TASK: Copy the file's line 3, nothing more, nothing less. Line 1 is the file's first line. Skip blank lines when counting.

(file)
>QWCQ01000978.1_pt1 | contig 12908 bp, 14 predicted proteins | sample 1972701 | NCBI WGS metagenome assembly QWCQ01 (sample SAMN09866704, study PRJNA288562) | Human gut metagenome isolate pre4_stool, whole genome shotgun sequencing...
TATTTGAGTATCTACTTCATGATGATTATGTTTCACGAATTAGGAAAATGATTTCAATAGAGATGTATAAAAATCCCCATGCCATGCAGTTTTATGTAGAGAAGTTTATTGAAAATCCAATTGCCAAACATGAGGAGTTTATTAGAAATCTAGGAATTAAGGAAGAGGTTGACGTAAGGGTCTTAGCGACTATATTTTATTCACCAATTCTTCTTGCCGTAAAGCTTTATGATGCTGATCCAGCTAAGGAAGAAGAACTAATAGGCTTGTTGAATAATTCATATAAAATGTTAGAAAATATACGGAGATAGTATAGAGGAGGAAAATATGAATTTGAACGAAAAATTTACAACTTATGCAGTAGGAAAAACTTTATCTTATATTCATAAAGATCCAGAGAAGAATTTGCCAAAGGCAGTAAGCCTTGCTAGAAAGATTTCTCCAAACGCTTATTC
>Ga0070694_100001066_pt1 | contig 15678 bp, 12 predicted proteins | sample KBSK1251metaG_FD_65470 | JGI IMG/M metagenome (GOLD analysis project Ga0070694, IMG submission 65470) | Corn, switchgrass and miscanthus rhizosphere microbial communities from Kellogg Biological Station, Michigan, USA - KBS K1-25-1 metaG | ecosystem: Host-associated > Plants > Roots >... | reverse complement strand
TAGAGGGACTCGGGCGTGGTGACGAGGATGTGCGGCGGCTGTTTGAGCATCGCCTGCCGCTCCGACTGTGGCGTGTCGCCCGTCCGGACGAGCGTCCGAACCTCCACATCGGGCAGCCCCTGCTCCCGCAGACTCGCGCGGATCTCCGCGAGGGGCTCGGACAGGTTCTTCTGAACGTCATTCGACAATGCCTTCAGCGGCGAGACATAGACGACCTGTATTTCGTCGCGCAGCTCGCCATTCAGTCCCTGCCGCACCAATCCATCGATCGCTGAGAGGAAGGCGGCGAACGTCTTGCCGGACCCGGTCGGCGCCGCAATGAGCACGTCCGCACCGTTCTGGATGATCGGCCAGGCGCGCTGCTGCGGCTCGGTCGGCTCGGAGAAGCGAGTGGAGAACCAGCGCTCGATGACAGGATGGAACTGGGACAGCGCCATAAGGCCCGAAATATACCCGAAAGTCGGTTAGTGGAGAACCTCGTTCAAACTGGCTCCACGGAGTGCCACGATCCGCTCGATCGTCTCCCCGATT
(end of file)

>Ga0070694_100001066_pt1 | contig 15678 bp, 12 predicted proteins | sample KBSK1251metaG_FD_65470 | JGI IMG/M metagenome (GOLD analysis project Ga0070694, IMG submission 65470) | Corn, switchgrass and miscanthus rhizosphere microbial communities from Kellogg Biological Station, Michigan, USA - KBS K1-25-1 metaG | ecosystem: Host-associated > Plants > Roots >... | reverse complement strand